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Short Starts: Watch 3 Early Films by "Young Adult" Director Jason Reitman

By Christopher Campbell | Spout December 5, 2011 at 10:34AM

Short Starts is a column devoted to kicking off the week with a short film, typically one tied to a new release. Today we look at a few early films by Jason Reitman, whose latest feature, "Young Adult," opens in limited release this week.
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Jason Reitman in "In God We Trust"

Short Starts is a column devoted to kicking off the week with a short film, typically one tied to a new release. Today we look at a few early films by Jason Reitman, whose latest feature, "Young Adult," opens in limited release this week.

When you're the son of a successful Hollywood director, you probably don't have to work too hard to get your own big break. But Jason Reitman, son of Ivan Reitman, didn't take the easy road to following in his father's footsteps. He honed his craft helming commercials and writing and directing a lot of short films while declining paycheck gigs like "Dude, Where's My Car?" in order to make his feature debut something special, as "Thank You for Smoking" certainly is. Since then, he's earned four Academy Award nominations, one for "Juno," the other three for "Up in the Air," and now he's garnering great buzz for his fourth feature, "Young Adult."

So how about those early shorts? Were they disposable practice runs or immediate promise of a future Oscar contender? His first film, 1998's "Operation," made when Reitman was barely in his 20s, was selected for Sundance. As was his third short, 2000's "In God We Trust," which you can watch below. It's 16 and a half minutes and features the director in a little cameo. Also look for an appearance by Jim O'Heir, best known as Jerry from "Parks and Recreation."

That one is pretty good, at least for something seemingly inspired by "Defending Your Life" and slightly anticipating the "Final Destination" series. But it doesn't exactly display talent deserving better than an Ashton Kutcher and Sean William Scott comedy, which Reitman passed on the same year this short was released. People took notice, however. In March of that year, Indiewire's Anthony Kaufman called it a "delightful calling card" from a filmmaker who has "refined his craft" and "firmly established himself as a comedy director ready to join his father in Hollywood."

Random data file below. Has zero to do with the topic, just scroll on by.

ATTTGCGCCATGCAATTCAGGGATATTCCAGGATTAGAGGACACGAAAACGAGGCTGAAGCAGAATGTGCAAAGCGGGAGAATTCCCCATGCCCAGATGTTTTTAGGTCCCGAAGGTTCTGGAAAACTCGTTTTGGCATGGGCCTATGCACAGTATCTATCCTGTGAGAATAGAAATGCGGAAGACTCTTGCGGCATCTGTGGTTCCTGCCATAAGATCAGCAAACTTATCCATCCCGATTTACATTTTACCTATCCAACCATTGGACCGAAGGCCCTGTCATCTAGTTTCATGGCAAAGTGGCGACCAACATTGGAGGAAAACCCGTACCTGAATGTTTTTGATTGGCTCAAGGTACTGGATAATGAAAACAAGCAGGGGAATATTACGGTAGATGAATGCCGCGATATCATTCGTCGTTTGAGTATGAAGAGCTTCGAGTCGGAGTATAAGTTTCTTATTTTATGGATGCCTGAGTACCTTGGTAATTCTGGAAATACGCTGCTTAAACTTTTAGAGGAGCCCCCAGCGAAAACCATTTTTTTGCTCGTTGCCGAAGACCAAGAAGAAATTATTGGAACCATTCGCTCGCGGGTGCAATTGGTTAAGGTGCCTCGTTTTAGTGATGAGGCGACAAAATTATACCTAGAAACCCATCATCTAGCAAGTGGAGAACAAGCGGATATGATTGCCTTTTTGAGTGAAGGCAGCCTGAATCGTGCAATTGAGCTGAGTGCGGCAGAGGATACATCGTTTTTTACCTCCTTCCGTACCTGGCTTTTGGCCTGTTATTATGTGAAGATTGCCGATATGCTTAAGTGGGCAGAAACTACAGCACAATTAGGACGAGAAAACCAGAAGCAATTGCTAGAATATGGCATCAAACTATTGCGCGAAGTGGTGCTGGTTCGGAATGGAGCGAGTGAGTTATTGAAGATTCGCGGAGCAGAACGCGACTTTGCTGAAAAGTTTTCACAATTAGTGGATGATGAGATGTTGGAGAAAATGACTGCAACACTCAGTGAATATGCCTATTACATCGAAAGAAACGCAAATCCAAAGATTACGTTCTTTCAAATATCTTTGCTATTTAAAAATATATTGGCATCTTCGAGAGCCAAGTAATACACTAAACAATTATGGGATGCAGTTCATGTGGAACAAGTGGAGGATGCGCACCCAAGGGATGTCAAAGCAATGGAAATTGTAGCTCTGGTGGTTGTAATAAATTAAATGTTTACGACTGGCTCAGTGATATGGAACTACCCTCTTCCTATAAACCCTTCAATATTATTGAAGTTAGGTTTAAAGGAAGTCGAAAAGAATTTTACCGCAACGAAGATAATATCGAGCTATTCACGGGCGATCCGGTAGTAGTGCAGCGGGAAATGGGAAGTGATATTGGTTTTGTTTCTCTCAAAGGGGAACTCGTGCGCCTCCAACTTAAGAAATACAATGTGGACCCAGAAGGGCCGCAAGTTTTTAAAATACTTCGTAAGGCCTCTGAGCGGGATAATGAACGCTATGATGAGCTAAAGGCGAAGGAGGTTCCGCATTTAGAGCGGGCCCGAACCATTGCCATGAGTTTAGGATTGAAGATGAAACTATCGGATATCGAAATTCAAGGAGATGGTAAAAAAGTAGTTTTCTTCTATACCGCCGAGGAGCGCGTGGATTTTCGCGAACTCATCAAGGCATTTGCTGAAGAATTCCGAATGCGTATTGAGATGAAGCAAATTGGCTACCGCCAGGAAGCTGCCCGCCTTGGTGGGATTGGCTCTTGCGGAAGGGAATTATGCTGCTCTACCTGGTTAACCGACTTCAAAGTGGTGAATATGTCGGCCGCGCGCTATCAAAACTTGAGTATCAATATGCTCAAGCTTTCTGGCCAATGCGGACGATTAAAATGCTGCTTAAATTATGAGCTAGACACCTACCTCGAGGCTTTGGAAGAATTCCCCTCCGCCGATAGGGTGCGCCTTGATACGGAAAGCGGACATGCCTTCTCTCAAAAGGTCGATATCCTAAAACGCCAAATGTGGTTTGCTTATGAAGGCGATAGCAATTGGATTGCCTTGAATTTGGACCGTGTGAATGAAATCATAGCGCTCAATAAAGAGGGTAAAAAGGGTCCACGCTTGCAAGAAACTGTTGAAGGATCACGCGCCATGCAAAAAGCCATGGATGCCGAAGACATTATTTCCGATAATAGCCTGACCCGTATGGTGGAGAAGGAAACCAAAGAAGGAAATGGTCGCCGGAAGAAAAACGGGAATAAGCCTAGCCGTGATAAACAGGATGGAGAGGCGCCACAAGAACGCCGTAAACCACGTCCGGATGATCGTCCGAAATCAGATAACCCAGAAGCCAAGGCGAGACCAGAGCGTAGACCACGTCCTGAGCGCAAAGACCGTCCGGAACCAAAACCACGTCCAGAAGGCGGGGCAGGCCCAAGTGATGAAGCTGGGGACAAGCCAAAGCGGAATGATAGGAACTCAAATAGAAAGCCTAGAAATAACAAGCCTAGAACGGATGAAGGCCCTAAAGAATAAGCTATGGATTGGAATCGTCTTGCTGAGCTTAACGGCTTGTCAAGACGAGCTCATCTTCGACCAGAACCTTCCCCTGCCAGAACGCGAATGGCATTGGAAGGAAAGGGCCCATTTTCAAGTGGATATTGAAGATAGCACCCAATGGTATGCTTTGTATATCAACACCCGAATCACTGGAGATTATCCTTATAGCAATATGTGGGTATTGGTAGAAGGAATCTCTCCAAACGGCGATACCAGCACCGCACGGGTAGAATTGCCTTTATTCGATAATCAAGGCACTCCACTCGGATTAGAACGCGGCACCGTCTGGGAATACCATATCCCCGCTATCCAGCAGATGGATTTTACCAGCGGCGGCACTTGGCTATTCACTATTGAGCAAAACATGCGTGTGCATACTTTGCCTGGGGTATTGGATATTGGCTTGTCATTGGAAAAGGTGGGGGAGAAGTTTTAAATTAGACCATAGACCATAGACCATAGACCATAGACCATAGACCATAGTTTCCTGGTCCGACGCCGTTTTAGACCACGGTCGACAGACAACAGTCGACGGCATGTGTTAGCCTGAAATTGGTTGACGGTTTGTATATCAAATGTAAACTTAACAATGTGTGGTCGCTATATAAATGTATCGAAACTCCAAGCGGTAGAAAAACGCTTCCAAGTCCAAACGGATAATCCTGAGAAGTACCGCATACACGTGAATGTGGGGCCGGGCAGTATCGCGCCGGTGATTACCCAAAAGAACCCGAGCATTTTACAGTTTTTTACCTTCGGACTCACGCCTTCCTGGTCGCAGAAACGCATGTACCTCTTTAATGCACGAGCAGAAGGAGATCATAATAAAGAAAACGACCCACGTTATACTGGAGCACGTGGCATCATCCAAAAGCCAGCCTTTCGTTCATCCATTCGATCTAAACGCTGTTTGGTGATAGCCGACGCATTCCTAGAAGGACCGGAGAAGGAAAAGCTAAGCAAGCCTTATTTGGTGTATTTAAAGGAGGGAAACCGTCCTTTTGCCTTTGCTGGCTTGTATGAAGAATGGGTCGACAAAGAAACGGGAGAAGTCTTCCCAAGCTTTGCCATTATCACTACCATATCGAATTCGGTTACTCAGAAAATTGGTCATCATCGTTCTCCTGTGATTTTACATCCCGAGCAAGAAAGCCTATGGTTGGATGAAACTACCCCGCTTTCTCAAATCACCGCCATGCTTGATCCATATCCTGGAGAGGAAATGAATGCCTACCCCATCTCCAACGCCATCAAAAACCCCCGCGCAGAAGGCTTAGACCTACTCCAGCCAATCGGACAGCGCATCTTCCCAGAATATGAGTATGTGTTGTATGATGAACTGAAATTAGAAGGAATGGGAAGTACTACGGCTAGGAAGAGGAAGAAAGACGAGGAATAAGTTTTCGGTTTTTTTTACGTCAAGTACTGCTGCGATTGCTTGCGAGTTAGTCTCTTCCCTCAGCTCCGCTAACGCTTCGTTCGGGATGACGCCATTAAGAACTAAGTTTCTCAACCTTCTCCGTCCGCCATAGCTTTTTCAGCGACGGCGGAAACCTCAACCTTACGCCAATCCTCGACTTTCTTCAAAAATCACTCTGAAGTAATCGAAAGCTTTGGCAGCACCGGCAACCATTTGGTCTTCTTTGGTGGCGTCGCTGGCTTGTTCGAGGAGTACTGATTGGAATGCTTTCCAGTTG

"In God We Trust" also won awards from Aspen Shortfest, Austin Film Festival, Florida Film Festival, Los Angeles Independent Film Festival, New York Comedy Festival, Santa Monica Film Festival and Seattle International Film Festival. And it was showcased at New Directors/New Films.

Strangely enough, Reitman's next short, "Gulp," has a kind of "Dude Where's My Car?" moment early on before venturing more into "Run Lola Run" territory. Again, it's pretty good, but not amazing. The 7-minute film, which debuted at Sundance in 2001 (in front of "Wet Hot American Summer") and was produced for Ford Motor Company to showcase the Focus, can be seen below. You'll notice actor Jeff Witzke, a Reitman regular since 1999's "H@" (though he shows no credit for "Young Adult"), again plays a jerk. Videos for both "In God We Trust" and "Gulp" are courtesy of Witzke's Vimeo page

Finally, skipping over the 2002 film "Uncle Sam," we have Reitman's final short before he went long: 2004's "Consent." Once again Witze has a supporting role, and he's kind of a jerk here too (because all lawyers are jerks, right?). With this film I've decided that Reitman is so much better off working from other people's material. Whether he's directing films written by Diablo Cody or scripting adaptations of novels, he just shouldn't write anything else original on his own. Or with his ex-wife, who came up with the one-note idea for this silly sketch.

Actually, another filmmaker appears to be claiming to have filmed the exact same idea earlier, which isn't so much a matter of plagiarism as it is an easily and obviously devised gag, the sort multiple people could come up with at the same time. Still, the 6-minute work is worth seeing for the Reitman completists.

Follow Christopher Campbell on Twitter: @thefilmcynic
Follow Spout on Twitter: @Spout

This article is related to: Shorts, Short Film, Short Starts, Jason Reitman, Jason Reitman, Young Adult





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